LIVESTOCK production is one of the largest sub-sectors of agriculture practised by farmers across the country.
With the winter season upon us, there are measures farmers must take to protect their livestock from the harsh weather conditions.
Agriculture expert Clive Masarakufa said there are management procedures which help reduce disease incidence and unnecessary loss of profits in animal husbandry.
“Cold conditions reduce the carrying capacity of veld grass so, supplementary feed, including urea and molasses, crop residues, winter maintenance blocks, is essential to maintain body condition score and support breeding cows and heifers at calving,” he said.
“Many farmers incorporate poultry litter as a protein source in supplementary feed and veld grass; however, they should be aware that litter can be a source of botulism infection in large and small ruminants.”
Masarakufa said there is need to vaccinate stock against botulism before the winter months even if litter is not fed to stock as phosphate deficiency in winter months can induce stock to eat bones lying on the veld which are a source of botulism infection.
“Poultry litter can also cause urinary bladder stones leading to urinary blockages and death,” he said.
“Cattle must not be fed more than one kg of litter per day and small stock not more than 200 g per day.
“Ruminants will consume browse on trees and bushes which often leads to the release of tannins by the browsed plants leading to gut irritation, sickness and death.”
Masarakufa said lack of green fibre in winter leads to a vitamin ADE3 deficiency which affects the immune system and leads to eye diseases such as keratitis and bone deficiencies.
“Supplementing all stock with injectable Vit ADE (Vitol ADE3) also improves response of stock to vaccines,” he said.
“Thin animals do not always respond fully to immunisations and in sand veld, selenium needs to be supplemented, especially in sheep, preferably using an injectable containing selenium and vitamin E.”
Masarakufa said winter feeding needs to be monitored as animals are hungry and efforts havve to be made to ensure smaller and weaker animals receive adequate feed, especially those about to calve down.
“Cows calving down must be separated and given extra feed to allow for increased milk requirements by the calf,” he said.
“It is essential to ensure that calves, lambs and kids consume adequate amounts of colostrum within six hours of birth.
“Colostrum is the only means by which immunity to vaccinations can be transferred to offspring.”
Lack of colostrum, he said, leads to poor growth, scours and bacterial infections and death.
“Farmers should not hesitate to dose weaker animals with colostrum manually drawn from the dam.”
Masarakufa said worms and fluke are parasites of hot wet weather and during winter in host animals rarely cause damage.
“Control of these parasites is based on treating stock with a long acting flukicide, such as Fluconix, which also controls wireworm and an anthelmintic, such as Intermectin, as we enter cooler autumn months,” he said.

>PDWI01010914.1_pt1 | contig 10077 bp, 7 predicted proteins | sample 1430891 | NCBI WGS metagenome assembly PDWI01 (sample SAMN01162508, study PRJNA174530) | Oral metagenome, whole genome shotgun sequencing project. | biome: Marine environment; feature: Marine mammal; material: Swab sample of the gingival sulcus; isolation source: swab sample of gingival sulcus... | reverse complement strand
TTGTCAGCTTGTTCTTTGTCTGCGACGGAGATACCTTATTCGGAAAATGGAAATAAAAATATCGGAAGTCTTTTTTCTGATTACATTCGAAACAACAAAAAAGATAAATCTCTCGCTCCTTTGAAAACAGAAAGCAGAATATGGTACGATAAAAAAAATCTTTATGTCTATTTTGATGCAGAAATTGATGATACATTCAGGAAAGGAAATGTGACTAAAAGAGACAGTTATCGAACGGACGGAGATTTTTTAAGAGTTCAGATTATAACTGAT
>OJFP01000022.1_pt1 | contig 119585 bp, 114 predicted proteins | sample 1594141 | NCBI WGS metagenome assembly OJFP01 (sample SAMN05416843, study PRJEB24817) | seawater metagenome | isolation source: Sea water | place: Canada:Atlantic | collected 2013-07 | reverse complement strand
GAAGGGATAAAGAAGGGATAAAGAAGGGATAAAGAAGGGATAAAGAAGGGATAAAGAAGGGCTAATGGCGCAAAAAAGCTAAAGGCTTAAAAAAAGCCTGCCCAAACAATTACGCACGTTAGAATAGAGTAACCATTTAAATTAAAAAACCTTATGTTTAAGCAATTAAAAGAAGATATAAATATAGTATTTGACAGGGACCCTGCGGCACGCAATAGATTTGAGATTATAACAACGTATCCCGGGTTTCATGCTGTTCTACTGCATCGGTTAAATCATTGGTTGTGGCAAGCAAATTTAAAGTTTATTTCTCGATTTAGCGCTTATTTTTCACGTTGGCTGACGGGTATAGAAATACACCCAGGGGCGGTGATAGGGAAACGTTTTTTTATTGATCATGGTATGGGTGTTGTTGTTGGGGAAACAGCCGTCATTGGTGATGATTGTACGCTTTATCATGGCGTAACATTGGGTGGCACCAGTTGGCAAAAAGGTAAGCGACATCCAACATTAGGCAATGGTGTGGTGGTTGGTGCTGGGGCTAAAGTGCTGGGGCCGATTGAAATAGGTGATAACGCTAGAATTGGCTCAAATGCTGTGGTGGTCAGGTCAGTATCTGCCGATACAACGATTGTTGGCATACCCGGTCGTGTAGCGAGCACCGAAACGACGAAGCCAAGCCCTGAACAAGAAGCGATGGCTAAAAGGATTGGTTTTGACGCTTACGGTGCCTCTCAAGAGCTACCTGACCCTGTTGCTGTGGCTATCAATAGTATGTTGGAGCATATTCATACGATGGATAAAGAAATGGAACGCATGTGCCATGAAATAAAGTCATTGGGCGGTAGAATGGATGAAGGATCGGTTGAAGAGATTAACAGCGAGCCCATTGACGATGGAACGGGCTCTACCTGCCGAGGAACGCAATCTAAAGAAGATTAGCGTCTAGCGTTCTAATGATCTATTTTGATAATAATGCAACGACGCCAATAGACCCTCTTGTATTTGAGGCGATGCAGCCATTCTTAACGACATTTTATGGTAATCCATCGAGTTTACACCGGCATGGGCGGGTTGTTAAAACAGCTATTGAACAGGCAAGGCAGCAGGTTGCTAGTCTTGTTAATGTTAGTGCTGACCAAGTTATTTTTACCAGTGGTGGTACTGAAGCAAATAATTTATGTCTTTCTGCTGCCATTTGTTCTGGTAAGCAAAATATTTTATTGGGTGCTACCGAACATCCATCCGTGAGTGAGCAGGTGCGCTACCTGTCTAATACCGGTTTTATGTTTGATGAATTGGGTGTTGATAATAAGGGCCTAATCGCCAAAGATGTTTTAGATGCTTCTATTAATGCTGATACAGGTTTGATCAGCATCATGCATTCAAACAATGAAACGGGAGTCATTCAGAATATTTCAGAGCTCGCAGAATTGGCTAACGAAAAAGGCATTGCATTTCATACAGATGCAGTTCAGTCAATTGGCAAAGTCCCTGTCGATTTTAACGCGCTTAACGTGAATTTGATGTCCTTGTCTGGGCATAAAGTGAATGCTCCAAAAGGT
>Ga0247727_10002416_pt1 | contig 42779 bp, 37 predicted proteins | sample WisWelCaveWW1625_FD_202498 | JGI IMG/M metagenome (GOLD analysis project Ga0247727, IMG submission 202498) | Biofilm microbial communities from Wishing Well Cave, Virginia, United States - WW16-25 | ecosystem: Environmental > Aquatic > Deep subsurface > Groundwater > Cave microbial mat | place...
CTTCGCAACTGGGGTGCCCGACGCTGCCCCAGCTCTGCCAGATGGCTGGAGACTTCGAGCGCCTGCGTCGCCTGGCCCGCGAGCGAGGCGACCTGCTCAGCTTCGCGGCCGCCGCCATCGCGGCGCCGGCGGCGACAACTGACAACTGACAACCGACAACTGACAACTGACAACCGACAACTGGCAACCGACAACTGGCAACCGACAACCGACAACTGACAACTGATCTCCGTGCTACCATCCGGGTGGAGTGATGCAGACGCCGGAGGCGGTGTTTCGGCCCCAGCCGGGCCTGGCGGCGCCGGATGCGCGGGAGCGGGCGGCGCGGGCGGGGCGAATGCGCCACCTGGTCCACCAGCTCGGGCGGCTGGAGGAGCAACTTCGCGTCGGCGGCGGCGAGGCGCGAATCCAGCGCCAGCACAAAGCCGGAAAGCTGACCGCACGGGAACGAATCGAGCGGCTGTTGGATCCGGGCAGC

“Thereafter, it is not necessary to deworm stock until warmer temperatures occur from September onwards.”
He said it is best to treat stock for fluke three times during summer — starting from the beginning, mid and end of summer.
“Ticks may, over winter, feed off the hosts depending on the tick species,” he said.
“It is important for stock owners to understand the life cycle of ticks and recognise the stage and species of ticks infesting cattle and small stock as a basis for deciding when to treat for tick infestation.
“The blue tick, which is easy to recognise by its blue grey colour, is a one host tick and newly hatched larvae feed on the cattle for about three weeks until the fully engorged adult female blue tick drops off to lay her eggs on the ground.”
Masarakufa said farmers should know the tick species which transmit redwater and gallsickness mostly during wet summer months.
“The blue tick often appears in June or July and may infest cattle into the spring and farmers need to watch for this. The tick is easy to recognise on cattle and small stock infesting the back, sides, dewlap, neck and upper legs.
“Larvae are very small and farmers must look carefully for these parasites when deciding when to dip.”
Brown ear ticks, he said, are well known to farmers and the life cycle is year long, with larvae and nymphs active in winter and adults in summer around January, February and March.
“The adults can cause severe damage to the ears, head, neck and areas under the tail, leading to skin damage and screw worm infestation. The adult tick also transmits Theileriosis causing high mortality in cattle.”
Masarakufa said tactical dipping during the winter months reduces larval and nymphal numbers thereby reducing challenges wrought by the adult brown ear tick reducing the risk of Theileriosis.